Research Article: Ecoimmunity in Darwin’s Finches: Invasive Parasites Trigger Acquired Immunity in the Medium Ground Finch (Geospiza fortis)

Date Published: January 6, 2010

Publisher: Public Library of Science

Author(s): Sarah K. Huber, Jeb P. Owen, Jennifer A. H. Koop, Marisa O. King, Peter R. Grant, B. Rosemary Grant, Dale H. Clayton, Laurent Rénia. http://doi.org/10.1371/journal.pone.0008605

Abstract: Invasive parasites are a major threat to island populations of animals. Darwin’s finches of the Galápagos Islands are under attack by introduced pox virus (Poxvirus avium) and nest flies (Philornis downsi). We developed assays for parasite-specific antibody responses in Darwin’s finches (Geospiza fortis), to test for relationships between adaptive immune responses to novel parasites and spatial-temporal variation in the occurrence of parasite pressure among G. fortis populations.

Partial Text: Invasive parasites pose a serious threat to native animal populations, because hosts with no history of exposure may lack effective immune defenses. Invasive parasites are a particular threat to small, island populations [1], [2]. For example, introduced malaria (Plasmodium relictum) has exacerbated the decline of Hawaiian honeycreeper species, many of which are now extinct [3], [4]. Darwin’s finches have recently been exposed to two introduced parasites of high conservation priority: avian pox virus (Poxvirus avium) and the nest fly Philornis downsi (Figure 1A, 1B) [1], [2]. Both of these parasites have been shown to have negative effects on host fitness of Galápagos birds [5], [6], [7], [8], [9], [10]. If birds are able to mount an immune response to these novel pathogens, then they might ultimately be protected, to at least some degree, from the negative fitness consequences of parasitism. Alternatively, the physiological costs of an induced immune response to these parasites may exceed the benefits of mitigating parasite damage and contribute to negative fitness consequences. Indeed, these contrasting possibilities are a guiding force behind research within the field of ecological immunology [11].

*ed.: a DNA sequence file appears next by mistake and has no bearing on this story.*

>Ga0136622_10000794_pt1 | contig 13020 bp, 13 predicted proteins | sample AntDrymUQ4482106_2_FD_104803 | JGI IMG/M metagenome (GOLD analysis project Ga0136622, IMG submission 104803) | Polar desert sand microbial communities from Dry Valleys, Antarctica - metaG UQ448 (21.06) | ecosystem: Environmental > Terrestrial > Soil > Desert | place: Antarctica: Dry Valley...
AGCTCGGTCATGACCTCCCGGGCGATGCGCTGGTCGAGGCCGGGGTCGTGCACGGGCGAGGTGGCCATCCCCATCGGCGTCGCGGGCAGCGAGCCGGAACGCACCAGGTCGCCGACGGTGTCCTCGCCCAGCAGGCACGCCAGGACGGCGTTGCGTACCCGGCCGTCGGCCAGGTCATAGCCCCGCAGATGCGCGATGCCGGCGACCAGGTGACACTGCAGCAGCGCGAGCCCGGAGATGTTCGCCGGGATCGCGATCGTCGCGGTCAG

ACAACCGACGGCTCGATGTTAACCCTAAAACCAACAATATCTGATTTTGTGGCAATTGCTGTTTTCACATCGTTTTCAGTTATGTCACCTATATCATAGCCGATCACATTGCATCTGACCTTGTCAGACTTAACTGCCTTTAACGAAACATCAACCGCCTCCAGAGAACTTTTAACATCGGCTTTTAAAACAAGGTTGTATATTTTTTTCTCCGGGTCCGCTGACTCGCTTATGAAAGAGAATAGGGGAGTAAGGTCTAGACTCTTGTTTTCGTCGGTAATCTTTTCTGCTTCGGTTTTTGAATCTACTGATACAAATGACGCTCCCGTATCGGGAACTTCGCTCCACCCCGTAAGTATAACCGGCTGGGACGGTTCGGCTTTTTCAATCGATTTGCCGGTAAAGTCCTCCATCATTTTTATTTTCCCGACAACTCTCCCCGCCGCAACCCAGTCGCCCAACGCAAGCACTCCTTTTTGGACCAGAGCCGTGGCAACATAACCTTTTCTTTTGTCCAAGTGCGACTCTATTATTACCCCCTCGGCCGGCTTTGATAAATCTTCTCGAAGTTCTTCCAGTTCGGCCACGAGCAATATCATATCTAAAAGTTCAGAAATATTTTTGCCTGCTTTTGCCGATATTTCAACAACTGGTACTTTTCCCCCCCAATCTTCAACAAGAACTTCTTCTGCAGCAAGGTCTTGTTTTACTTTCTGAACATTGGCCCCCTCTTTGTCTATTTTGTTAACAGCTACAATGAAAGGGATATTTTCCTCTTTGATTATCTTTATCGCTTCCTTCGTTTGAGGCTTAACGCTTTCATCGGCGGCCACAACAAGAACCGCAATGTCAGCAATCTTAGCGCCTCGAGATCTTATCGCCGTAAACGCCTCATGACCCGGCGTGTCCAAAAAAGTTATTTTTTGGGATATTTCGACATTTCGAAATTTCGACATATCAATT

Adult birds on Daphne Major had significantly higher levels of pox-binding antibodies than birds from El Garrapatero (mean±SE for Daphne Major = 0.63±0.09 optical density (OD); mean±SE for El Garrapatero = 0.20±0.02 OD; Mann Whitney U = 619.50; p<0.0001; Figure 1C). Higher levels of pox-binding and Philornis-binding antibodies in Darwin's finches exposed to these parasites confirms that these birds are capable of mounting parasite-specific adaptive immune responses to novel parasites. Importantly, these antibody responses are directed against parasites that represent distinct immunological demands (intracellular versus external), and which constitute a serious threat to Darwin's finches. From the perspective of vertebrate immunology, it is not unusual that G. fortis is able to develop antibodies against novel challenges. However, our data are unique in two respects. This study is the first demonstration, to our knowledge, of ectoparasite-specific antibodies in a wild bird population. This study is also the first demonstration of parasite-specific antibodies directed against two distinct classes of parasites (external and intracellular) in a wild bird population. Within the field of ecological immunology, these observations are important because they establish a definitive immunological link between actual parasites and an animal of ecological interest [16]. Source: http://doi.org/10.1371/journal.pone.0008605

 

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